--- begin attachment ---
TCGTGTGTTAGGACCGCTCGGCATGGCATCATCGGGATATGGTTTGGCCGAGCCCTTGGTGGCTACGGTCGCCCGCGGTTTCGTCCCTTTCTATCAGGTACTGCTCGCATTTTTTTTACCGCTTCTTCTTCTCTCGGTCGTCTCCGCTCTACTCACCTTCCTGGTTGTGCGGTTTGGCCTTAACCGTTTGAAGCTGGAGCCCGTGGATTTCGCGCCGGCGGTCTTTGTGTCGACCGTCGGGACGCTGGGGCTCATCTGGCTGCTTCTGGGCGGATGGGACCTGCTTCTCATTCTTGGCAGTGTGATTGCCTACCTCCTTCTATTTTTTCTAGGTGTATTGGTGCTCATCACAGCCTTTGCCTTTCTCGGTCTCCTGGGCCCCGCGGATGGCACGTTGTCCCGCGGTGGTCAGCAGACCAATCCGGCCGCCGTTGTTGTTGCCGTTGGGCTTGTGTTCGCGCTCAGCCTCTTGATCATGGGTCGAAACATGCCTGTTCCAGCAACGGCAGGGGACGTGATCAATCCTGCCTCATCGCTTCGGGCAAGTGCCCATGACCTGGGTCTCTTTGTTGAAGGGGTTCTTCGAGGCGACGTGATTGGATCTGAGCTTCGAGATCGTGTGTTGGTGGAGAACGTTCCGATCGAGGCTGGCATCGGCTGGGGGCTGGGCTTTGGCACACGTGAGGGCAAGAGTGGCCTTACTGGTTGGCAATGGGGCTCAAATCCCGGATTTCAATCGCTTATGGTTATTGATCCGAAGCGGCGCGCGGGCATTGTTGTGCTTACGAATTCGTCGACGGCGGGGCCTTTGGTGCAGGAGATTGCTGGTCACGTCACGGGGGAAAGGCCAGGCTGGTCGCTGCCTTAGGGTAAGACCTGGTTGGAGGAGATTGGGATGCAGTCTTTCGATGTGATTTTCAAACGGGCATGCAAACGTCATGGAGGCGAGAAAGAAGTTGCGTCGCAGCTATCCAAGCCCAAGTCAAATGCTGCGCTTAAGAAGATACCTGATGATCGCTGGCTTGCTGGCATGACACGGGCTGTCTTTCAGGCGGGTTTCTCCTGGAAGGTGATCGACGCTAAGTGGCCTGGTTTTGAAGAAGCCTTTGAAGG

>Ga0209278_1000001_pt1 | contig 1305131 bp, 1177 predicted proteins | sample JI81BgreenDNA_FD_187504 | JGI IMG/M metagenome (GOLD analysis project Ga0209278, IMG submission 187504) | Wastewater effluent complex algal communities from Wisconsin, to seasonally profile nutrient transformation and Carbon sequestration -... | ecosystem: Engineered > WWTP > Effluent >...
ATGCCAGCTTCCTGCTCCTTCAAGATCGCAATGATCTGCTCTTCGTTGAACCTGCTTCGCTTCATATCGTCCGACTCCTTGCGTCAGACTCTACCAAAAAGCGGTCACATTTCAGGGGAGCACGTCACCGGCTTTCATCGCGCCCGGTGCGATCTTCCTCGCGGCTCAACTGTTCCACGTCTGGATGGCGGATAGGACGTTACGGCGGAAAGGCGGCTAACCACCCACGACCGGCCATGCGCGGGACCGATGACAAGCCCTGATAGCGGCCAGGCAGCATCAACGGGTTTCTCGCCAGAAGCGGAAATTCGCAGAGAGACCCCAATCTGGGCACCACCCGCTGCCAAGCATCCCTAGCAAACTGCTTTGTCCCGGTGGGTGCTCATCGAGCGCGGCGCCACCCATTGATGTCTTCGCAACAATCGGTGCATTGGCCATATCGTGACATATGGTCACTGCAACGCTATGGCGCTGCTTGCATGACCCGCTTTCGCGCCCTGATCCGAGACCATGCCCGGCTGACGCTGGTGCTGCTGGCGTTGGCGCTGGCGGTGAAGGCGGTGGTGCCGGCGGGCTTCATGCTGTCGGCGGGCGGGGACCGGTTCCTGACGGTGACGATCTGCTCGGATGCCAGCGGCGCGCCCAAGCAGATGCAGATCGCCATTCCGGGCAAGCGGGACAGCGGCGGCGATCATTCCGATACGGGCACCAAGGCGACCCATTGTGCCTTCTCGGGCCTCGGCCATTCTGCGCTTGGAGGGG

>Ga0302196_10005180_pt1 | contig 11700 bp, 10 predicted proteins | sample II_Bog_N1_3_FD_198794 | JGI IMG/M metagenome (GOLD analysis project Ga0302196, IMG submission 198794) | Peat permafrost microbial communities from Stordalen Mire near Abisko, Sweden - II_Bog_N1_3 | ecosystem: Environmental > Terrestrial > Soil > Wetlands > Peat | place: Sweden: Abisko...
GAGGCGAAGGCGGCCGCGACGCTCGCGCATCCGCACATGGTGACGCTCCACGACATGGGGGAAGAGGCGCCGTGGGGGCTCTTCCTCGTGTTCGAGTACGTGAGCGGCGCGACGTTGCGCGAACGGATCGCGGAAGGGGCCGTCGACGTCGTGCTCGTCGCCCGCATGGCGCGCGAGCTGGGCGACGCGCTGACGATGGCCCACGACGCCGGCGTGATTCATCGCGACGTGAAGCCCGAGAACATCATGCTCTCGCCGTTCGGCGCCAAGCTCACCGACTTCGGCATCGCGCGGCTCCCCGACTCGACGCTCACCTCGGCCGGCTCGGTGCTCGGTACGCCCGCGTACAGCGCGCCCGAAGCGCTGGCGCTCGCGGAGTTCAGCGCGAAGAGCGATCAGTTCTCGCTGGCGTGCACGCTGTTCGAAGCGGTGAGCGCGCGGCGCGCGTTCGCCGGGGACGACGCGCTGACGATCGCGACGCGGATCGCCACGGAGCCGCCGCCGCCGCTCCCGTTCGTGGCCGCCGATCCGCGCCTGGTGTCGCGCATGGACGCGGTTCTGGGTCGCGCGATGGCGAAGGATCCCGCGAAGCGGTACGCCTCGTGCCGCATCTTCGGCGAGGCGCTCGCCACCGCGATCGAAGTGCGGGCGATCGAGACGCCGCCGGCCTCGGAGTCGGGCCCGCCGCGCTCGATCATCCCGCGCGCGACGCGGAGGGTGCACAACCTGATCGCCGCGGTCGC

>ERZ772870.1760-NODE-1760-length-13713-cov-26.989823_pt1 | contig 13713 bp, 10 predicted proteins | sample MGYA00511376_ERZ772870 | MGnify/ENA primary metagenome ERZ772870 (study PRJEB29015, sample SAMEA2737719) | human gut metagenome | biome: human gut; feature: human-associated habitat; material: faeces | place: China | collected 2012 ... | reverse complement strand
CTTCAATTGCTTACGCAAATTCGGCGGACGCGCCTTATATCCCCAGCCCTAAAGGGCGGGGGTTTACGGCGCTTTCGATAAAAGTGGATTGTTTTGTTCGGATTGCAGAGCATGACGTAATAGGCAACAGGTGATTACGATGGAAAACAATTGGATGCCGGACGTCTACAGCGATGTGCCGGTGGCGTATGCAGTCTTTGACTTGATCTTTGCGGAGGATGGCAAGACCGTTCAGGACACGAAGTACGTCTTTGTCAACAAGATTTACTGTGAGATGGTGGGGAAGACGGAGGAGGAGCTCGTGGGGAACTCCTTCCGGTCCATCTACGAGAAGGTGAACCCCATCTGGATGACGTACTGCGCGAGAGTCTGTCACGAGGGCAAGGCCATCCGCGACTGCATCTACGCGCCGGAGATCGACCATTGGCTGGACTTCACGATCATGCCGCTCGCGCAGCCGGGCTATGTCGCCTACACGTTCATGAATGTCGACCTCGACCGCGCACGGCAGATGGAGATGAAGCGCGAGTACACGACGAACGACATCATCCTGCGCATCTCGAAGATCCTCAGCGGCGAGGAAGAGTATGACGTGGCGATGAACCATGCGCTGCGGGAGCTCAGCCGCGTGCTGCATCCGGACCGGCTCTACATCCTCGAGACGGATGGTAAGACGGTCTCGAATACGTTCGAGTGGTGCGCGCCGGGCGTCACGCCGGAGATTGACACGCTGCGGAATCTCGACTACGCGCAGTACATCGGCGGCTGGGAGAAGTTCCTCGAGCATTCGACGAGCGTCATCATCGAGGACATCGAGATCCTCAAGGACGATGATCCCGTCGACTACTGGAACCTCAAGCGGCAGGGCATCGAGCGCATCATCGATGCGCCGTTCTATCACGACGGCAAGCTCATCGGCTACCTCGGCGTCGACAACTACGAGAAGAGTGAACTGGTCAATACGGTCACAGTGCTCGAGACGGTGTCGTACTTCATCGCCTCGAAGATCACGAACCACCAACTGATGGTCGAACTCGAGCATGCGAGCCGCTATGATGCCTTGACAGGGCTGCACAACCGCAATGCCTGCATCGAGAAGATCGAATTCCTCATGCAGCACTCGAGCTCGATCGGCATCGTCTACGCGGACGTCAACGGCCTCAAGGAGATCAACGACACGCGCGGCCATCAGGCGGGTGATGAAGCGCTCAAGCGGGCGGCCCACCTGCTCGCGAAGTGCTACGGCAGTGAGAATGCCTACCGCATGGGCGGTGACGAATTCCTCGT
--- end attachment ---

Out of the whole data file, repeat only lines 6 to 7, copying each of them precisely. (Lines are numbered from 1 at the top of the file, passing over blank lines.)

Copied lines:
>ERZ772870.1760-NODE-1760-length-13713-cov-26.989823_pt1 | contig 13713 bp, 10 predicted proteins | sample MGYA00511376_ERZ772870 | MGnify/ENA primary metagenome ERZ772870 (study PRJEB29015, sample SAMEA2737719) | human gut metagenome | biome: human gut; feature: human-associated habitat; material: faeces | place: China | collected 2012 ... | reverse complement strand
CTTCAATTGCTTACGCAAATTCGGCGGACGCGCCTTATATCCCCAGCCCTAAAGGGCGGGGGTTTACGGCGCTTTCGATAAAAGTGGATTGTTTTGTTCGGATTGCAGAGCATGACGTAATAGGCAACAGGTGATTACGATGGAAAACAATTGGATGCCGGACGTCTACAGCGATGTGCCGGTGGCGTATGCAGTCTTTGACTTGATCTTTGCGGAGGATGGCAAGACCGTTCAGGACACGAAGTACGTCTTTGTCAACAAGATTTACTGTGAGATGGTGGGGAAGACGGAGGAGGAGCTCGTGGGGAACTCCTTCCGGTCCATCTACGAGAAGGTGAACCCCATCTGGATGACGTACTGCGCGAGAGTCTGTCACGAGGGCAAGGCCATCCGCGACTGCATCTACGCGCCGGAGATCGACCATTGGCTGGACTTCACGATCATGCCGCTCGCGCAGCCGGGCTATGTCGCCTACACGTTCATGAATGTCGACCTCGACCGCGCACGGCAGATGGAGATGAAGCGCGAGTACACGACGAACGACATCATCCTGCGCATCTCGAAGATCCTCAGCGGCGAGGAAGAGTATGACGTGGCGATGAACCATGCGCTGCGGGAGCTCAGCCGCGTGCTGCATCCGGACCGGCTCTACATCCTCGAGACGGATGGTAAGACGGTCTCGAATACGTTCGAGTGGTGCGCGCCGGGCGTCACGCCGGAGATTGACACGCTGCGGAATCTCGACTACGCGCAGTACATCGGCGGCTGGGAGAAGTTCCTCGAGCATTCGACGAGCGTCATCATCGAGGACATCGAGATCCTCAAGGACGATGATCCCGTCGACTACTGGAACCTCAAGCGGCAGGGCATCGAGCGCATCATCGATGCGCCGTTCTATCACGACGGCAAGCTCATCGGCTACCTCGGCGTCGACAACTACGAGAAGAGTGAACTGGTCAATACGGTCACAGTGCTCGAGACGGTGTCGTACTTCATCGCCTCGAAGATCACGAACCACCAACTGATGGTCGAACTCGAGCATGCGAGCCGCTATGATGCCTTGACAGGGCTGCACAACCGCAATGCCTGCATCGAGAAGATCGAATTCCTCATGCAGCACTCGAGCTCGATCGGCATCGTCTACGCGGACGTCAACGGCCTCAAGGAGATCAACGACACGCGCGGCCATCAGGCGGGTGATGAAGCGCTCAAGCGGGCGGCCCACCTGCTCGCGAAGTGCTACGGCAGTGAGAATGCCTACCGCATGGGCGGTGACGAATTCCTCGT